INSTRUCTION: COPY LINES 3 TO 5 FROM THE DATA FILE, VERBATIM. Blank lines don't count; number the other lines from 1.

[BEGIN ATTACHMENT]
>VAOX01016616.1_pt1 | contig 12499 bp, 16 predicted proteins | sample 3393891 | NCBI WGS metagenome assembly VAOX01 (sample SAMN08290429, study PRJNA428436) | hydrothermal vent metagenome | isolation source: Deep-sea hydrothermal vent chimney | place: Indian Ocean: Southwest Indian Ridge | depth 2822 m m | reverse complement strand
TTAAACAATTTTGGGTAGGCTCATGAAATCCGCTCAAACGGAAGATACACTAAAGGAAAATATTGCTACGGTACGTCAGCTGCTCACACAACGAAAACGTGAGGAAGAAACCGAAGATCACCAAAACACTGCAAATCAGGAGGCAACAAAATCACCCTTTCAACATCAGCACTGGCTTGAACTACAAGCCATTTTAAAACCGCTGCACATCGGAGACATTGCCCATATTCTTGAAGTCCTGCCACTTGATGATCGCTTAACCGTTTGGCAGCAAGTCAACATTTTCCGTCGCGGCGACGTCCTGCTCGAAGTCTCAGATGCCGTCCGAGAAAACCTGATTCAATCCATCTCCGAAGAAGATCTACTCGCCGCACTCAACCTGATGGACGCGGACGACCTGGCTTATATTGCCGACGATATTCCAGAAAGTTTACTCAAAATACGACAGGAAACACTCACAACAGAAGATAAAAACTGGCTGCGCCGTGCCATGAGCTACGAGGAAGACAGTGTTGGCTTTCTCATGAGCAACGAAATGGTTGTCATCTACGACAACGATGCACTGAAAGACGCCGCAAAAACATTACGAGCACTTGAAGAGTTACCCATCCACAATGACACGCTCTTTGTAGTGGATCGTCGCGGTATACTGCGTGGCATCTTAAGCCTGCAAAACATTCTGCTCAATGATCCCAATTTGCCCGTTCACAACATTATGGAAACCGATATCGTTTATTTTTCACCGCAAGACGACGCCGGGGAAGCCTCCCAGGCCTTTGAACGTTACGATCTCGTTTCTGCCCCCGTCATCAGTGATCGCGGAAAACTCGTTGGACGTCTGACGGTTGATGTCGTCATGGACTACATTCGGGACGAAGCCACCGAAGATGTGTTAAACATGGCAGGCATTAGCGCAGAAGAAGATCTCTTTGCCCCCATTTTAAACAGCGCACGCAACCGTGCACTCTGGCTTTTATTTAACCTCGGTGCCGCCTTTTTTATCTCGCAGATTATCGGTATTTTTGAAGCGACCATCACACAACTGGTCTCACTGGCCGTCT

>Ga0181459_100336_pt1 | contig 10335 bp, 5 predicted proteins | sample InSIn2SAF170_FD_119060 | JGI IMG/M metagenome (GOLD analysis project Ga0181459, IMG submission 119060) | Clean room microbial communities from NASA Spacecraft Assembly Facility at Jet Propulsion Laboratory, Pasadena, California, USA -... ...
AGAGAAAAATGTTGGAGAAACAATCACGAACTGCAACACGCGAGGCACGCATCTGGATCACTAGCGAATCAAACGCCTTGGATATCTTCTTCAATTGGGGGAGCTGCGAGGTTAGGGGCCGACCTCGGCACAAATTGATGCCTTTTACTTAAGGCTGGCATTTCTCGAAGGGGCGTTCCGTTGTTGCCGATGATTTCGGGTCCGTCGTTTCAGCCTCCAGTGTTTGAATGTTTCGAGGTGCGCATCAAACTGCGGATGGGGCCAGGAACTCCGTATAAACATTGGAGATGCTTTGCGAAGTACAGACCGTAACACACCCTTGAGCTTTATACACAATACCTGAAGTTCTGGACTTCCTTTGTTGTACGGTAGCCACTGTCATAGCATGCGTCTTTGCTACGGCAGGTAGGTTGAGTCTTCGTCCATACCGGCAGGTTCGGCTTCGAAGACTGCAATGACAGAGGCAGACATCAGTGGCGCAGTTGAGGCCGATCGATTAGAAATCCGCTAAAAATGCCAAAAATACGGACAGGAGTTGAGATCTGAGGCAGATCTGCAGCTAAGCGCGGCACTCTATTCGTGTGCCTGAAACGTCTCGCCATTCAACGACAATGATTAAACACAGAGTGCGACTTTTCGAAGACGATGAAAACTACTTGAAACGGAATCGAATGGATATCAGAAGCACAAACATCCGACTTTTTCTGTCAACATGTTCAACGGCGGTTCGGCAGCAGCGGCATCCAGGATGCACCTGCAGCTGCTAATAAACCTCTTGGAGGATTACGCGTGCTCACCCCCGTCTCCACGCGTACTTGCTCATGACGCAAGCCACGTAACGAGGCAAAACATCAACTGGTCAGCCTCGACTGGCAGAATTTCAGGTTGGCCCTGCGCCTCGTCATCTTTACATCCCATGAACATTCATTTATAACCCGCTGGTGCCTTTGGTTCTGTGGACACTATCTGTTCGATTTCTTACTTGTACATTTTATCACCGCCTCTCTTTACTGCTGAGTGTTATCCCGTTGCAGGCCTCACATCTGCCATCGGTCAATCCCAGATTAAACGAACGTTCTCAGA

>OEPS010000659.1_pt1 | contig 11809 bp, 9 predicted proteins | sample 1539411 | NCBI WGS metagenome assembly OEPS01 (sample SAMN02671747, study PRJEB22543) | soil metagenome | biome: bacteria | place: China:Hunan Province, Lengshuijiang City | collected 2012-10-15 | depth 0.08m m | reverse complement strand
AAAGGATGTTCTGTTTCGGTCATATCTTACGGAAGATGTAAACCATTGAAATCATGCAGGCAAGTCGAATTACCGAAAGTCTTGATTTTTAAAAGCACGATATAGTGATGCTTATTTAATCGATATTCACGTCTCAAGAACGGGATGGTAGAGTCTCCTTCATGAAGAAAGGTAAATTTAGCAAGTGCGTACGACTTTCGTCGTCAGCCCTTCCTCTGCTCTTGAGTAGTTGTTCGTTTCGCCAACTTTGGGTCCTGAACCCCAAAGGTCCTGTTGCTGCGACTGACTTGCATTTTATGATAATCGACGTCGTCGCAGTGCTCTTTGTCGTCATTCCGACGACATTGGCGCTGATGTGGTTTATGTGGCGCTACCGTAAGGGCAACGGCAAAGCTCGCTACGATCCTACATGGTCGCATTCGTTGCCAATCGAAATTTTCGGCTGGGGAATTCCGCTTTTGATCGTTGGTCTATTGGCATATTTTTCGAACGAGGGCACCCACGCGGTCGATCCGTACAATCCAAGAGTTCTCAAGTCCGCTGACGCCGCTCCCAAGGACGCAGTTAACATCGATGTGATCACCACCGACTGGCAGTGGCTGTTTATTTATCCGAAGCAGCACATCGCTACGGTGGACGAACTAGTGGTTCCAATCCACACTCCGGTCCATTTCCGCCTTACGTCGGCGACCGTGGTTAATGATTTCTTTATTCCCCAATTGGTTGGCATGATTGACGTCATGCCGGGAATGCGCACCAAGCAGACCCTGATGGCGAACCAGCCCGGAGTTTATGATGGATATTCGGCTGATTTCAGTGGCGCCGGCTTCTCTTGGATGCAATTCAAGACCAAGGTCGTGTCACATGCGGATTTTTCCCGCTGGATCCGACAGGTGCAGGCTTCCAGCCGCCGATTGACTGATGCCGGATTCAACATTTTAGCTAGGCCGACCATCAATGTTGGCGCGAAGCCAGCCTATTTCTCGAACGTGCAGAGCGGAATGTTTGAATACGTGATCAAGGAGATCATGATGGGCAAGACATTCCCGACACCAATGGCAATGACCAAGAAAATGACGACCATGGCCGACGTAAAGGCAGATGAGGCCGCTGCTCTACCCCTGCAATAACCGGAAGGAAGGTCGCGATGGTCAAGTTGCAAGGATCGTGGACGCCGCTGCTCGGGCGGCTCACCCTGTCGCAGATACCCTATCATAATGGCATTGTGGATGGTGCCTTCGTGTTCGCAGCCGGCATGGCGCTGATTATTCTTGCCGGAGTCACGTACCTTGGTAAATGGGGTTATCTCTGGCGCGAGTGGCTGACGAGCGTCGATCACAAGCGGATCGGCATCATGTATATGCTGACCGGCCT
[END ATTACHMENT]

>Ga0181459_100336_pt1 | contig 10335 bp, 5 predicted proteins | sample InSIn2SAF170_FD_119060 | JGI IMG/M metagenome (GOLD analysis project Ga0181459, IMG submission 119060) | Clean room microbial communities from NASA Spacecraft Assembly Facility at Jet Propulsion Laboratory, Pasadena, California, USA -... ...
AGAGAAAAATGTTGGAGAAACAATCACGAACTGCAACACGCGAGGCACGCATCTGGATCACTAGCGAATCAAACGCCTTGGATATCTTCTTCAATTGGGGGAGCTGCGAGGTTAGGGGCCGACCTCGGCACAAATTGATGCCTTTTACTTAAGGCTGGCATTTCTCGAAGGGGCGTTCCGTTGTTGCCGATGATTTCGGGTCCGTCGTTTCAGCCTCCAGTGTTTGAATGTTTCGAGGTGCGCATCAAACTGCGGATGGGGCCAGGAACTCCGTATAAACATTGGAGATGCTTTGCGAAGTACAGACCGTAACACACCCTTGAGCTTTATACACAATACCTGAAGTTCTGGACTTCCTTTGTTGTACGGTAGCCACTGTCATAGCATGCGTCTTTGCTACGGCAGGTAGGTTGAGTCTTCGTCCATACCGGCAGGTTCGGCTTCGAAGACTGCAATGACAGAGGCAGACATCAGTGGCGCAGTTGAGGCCGATCGATTAGAAATCCGCTAAAAATGCCAAAAATACGGACAGGAGTTGAGATCTGAGGCAGATCTGCAGCTAAGCGCGGCACTCTATTCGTGTGCCTGAAACGTCTCGCCATTCAACGACAATGATTAAACACAGAGTGCGACTTTTCGAAGACGATGAAAACTACTTGAAACGGAATCGAATGGATATCAGAAGCACAAACATCCGACTTTTTCTGTCAACATGTTCAACGGCGGTTCGGCAGCAGCGGCATCCAGGATGCACCTGCAGCTGCTAATAAACCTCTTGGAGGATTACGCGTGCTCACCCCCGTCTCCACGCGTACTTGCTCATGACGCAAGCCACGTAACGAGGCAAAACATCAACTGGTCAGCCTCGACTGGCAGAATTTCAGGTTGGCCCTGCGCCTCGTCATCTTTACATCCCATGAACATTCATTTATAACCCGCTGGTGCCTTTGGTTCTGTGGACACTATCTGTTCGATTTCTTACTTGTACATTTTATCACCGCCTCTCTTTACTGCTGAGTGTTATCCCGTTGCAGGCCTCACATCTGCCATCGGTCAATCCCAGATTAAACGAACGTTCTCAGA

>OEPS010000659.1_pt1 | contig 11809 bp, 9 predicted proteins | sample 1539411 | NCBI WGS metagenome assembly OEPS01 (sample SAMN02671747, study PRJEB22543) | soil metagenome | biome: bacteria | place: China:Hunan Province, Lengshuijiang City | collected 2012-10-15 | depth 0.08m m | reverse complement strand